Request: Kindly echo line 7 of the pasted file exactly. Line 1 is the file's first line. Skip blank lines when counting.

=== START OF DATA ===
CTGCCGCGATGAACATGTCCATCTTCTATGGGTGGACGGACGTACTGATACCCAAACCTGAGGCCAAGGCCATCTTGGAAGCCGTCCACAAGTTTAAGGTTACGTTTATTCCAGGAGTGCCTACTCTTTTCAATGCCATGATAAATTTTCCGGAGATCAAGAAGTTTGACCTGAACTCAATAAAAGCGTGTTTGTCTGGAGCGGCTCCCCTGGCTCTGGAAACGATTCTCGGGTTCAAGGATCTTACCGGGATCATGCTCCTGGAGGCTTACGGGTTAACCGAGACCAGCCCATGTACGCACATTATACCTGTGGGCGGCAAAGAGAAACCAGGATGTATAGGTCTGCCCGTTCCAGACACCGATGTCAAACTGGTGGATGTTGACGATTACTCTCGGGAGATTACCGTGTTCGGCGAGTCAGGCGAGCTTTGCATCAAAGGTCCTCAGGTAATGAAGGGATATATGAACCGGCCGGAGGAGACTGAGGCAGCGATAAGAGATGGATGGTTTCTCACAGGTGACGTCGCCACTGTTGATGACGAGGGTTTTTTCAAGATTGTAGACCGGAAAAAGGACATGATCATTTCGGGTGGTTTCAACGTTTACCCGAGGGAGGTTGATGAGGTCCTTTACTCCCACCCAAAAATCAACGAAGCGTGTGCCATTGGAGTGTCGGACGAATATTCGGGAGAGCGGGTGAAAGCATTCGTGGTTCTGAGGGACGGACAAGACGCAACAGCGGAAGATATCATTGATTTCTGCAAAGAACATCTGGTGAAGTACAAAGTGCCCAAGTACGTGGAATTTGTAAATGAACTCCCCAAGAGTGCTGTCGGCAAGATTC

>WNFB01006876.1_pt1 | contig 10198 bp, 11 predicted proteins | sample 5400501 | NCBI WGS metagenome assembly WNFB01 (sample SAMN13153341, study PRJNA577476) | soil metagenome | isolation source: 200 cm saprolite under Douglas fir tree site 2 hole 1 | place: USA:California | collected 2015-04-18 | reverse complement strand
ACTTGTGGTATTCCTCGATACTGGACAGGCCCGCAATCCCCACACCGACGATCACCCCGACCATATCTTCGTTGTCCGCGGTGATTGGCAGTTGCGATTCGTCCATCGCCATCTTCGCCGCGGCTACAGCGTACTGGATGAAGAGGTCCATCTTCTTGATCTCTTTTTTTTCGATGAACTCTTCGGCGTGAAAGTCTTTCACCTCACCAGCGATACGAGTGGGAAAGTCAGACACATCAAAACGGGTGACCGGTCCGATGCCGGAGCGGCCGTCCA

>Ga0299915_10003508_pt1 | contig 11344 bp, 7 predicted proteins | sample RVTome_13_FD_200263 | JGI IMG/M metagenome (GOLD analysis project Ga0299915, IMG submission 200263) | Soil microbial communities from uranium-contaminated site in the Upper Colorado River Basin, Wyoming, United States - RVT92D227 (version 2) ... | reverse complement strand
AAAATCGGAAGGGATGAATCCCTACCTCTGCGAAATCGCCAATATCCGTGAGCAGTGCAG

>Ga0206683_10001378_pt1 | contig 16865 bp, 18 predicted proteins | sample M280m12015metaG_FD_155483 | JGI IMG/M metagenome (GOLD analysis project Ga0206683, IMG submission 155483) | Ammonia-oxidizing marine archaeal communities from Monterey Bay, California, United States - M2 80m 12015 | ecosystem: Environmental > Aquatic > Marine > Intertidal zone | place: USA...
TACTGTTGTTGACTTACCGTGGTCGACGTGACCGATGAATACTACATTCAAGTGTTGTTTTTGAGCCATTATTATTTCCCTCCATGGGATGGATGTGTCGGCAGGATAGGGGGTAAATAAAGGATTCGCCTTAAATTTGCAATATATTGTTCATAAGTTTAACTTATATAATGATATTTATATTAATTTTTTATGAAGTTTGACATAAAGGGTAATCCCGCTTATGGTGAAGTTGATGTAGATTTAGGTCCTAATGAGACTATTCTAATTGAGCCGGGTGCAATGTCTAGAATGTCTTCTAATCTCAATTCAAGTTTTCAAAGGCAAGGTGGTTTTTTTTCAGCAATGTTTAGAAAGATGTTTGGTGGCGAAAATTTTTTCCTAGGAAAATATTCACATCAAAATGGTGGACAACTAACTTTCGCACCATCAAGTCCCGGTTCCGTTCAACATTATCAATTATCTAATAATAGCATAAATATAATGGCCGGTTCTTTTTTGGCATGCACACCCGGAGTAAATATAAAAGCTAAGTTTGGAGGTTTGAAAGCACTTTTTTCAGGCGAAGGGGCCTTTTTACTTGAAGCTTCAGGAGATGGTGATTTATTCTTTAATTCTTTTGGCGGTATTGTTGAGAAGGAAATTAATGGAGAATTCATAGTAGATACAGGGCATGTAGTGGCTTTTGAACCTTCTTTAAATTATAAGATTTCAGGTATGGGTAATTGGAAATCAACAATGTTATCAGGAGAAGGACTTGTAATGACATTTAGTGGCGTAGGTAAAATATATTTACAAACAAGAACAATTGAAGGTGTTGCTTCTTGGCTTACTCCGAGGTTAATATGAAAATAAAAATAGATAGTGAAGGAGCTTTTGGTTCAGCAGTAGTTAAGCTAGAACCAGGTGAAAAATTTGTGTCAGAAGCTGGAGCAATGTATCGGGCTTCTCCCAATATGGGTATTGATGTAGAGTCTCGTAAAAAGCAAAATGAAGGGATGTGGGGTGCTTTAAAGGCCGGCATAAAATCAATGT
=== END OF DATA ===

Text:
TACTGTTGTTGACTTACCGTGGTCGACGTGACCGATGAATACTACATTCAAGTGTTGTTTTTGAGCCATTATTATTTCCCTCCATGGGATGGATGTGTCGGCAGGATAGGGGGTAAATAAAGGATTCGCCTTAAATTTGCAATATATTGTTCATAAGTTTAACTTATATAATGATATTTATATTAATTTTTTATGAAGTTTGACATAAAGGGTAATCCCGCTTATGGTGAAGTTGATGTAGATTTAGGTCCTAATGAGACTATTCTAATTGAGCCGGGTGCAATGTCTAGAATGTCTTCTAATCTCAATTCAAGTTTTCAAAGGCAAGGTGGTTTTTTTTCAGCAATGTTTAGAAAGATGTTTGGTGGCGAAAATTTTTTCCTAGGAAAATATTCACATCAAAATGGTGGACAACTAACTTTCGCACCATCAAGTCCCGGTTCCGTTCAACATTATCAATTATCTAATAATAGCATAAATATAATGGCCGGTTCTTTTTTGGCATGCACACCCGGAGTAAATATAAAAGCTAAGTTTGGAGGTTTGAAAGCACTTTTTTCAGGCGAAGGGGCCTTTTTACTTGAAGCTTCAGGAGATGGTGATTTATTCTTTAATTCTTTTGGCGGTATTGTTGAGAAGGAAATTAATGGAGAATTCATAGTAGATACAGGGCATGTAGTGGCTTTTGAACCTTCTTTAAATTATAAGATTTCAGGTATGGGTAATTGGAAATCAACAATGTTATCAGGAGAAGGACTTGTAATGACATTTAGTGGCGTAGGTAAAATATATTTACAAACAAGAACAATTGAAGGTGTTGCTTCTTGGCTTACTCCGAGGTTAATATGAAAATAAAAATAGATAGTGAAGGAGCTTTTGGTTCAGCAGTAGTTAAGCTAGAACCAGGTGAAAAATTTGTGTCAGAAGCTGGAGCAATGTATCGGGCTTCTCCCAATATGGGTATTGATGTAGAGTCTCGTAAAAAGCAAAATGAAGGGATGTGGGGTGCTTTAAAGGCCGGCATAAAATCAATGT